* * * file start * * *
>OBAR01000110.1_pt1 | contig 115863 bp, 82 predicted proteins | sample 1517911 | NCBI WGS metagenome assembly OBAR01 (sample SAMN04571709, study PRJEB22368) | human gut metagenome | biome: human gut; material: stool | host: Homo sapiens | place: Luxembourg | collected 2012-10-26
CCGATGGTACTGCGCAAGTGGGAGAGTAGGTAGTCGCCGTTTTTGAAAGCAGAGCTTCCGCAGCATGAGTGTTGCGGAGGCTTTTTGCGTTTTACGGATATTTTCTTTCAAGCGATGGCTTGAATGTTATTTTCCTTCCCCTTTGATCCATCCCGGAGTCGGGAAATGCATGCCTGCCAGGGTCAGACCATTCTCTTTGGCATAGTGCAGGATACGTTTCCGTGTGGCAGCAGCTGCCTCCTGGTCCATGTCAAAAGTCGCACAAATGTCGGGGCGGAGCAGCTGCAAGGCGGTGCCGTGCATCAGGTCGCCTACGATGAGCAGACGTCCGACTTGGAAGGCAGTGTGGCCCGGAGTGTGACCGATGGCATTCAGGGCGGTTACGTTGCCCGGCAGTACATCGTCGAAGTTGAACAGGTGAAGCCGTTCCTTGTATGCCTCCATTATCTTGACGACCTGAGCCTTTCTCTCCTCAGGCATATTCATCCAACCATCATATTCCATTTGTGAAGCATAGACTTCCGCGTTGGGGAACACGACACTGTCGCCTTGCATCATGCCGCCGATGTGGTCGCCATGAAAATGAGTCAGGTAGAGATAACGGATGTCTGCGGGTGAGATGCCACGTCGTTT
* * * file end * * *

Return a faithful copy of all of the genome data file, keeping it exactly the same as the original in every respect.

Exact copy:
>OBAR01000110.1_pt1 | contig 115863 bp, 82 predicted proteins | sample 1517911 | NCBI WGS metagenome assembly OBAR01 (sample SAMN04571709, study PRJEB22368) | human gut metagenome | biome: human gut; material: stool | host: Homo sapiens | place: Luxembourg | collected 2012-10-26
CCGATGGTACTGCGCAAGTGGGAGAGTAGGTAGTCGCCGTTTTTGAAAGCAGAGCTTCCGCAGCATGAGTGTTGCGGAGGCTTTTTGCGTTTTACGGATATTTTCTTTCAAGCGATGGCTTGAATGTTATTTTCCTTCCCCTTTGATCCATCCCGGAGTCGGGAAATGCATGCCTGCCAGGGTCAGACCATTCTCTTTGGCATAGTGCAGGATACGTTTCCGTGTGGCAGCAGCTGCCTCCTGGTCCATGTCAAAAGTCGCACAAATGTCGGGGCGGAGCAGCTGCAAGGCGGTGCCGTGCATCAGGTCGCCTACGATGAGCAGACGTCCGACTTGGAAGGCAGTGTGGCCCGGAGTGTGACCGATGGCATTCAGGGCGGTTACGTTGCCCGGCAGTACATCGTCGAAGTTGAACAGGTGAAGCCGTTCCTTGTATGCCTCCATTATCTTGACGACCTGAGCCTTTCTCTCCTCAGGCATATTCATCCAACCATCATATTCCATTTGTGAAGCATAGACTTCCGCGTTGGGGAACACGACACTGTCGCCTTGCATCATGCCGCCGATGTGGTCGCCATGAAAATGAGTCAGGTAGAGATAACGGATGTCTGCGGGTGAGATGCCACGTCGTTT